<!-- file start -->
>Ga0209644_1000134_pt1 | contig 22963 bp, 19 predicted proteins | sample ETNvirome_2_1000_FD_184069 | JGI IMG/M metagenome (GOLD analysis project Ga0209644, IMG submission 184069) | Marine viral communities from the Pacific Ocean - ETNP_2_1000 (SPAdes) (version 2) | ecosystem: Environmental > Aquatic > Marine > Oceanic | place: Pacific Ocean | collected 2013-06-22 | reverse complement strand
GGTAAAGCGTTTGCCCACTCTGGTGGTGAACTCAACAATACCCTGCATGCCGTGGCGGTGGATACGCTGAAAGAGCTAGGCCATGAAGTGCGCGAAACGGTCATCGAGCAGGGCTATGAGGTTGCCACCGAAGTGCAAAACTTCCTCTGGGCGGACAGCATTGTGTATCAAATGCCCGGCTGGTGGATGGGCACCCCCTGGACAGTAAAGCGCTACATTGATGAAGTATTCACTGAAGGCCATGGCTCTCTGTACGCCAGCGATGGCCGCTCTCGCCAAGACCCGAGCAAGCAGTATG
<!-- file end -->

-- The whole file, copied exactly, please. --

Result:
>Ga0209644_1000134_pt1 | contig 22963 bp, 19 predicted proteins | sample ETNvirome_2_1000_FD_184069 | JGI IMG/M metagenome (GOLD analysis project Ga0209644, IMG submission 184069) | Marine viral communities from the Pacific Ocean - ETNP_2_1000 (SPAdes) (version 2) | ecosystem: Environmental > Aquatic > Marine > Oceanic | place: Pacific Ocean | collected 2013-06-22 | reverse complement strand
GGTAAAGCGTTTGCCCACTCTGGTGGTGAACTCAACAATACCCTGCATGCCGTGGCGGTGGATACGCTGAAAGAGCTAGGCCATGAAGTGCGCGAAACGGTCATCGAGCAGGGCTATGAGGTTGCCACCGAAGTGCAAAACTTCCTCTGGGCGGACAGCATTGTGTATCAAATGCCCGGCTGGTGGATGGGCACCCCCTGGACAGTAAAGCGCTACATTGATGAAGTATTCACTGAAGGCCATGGCTCTCTGTACGCCAGCGATGGCCGCTCTCGCCAAGACCCGAGCAAGCAGTATG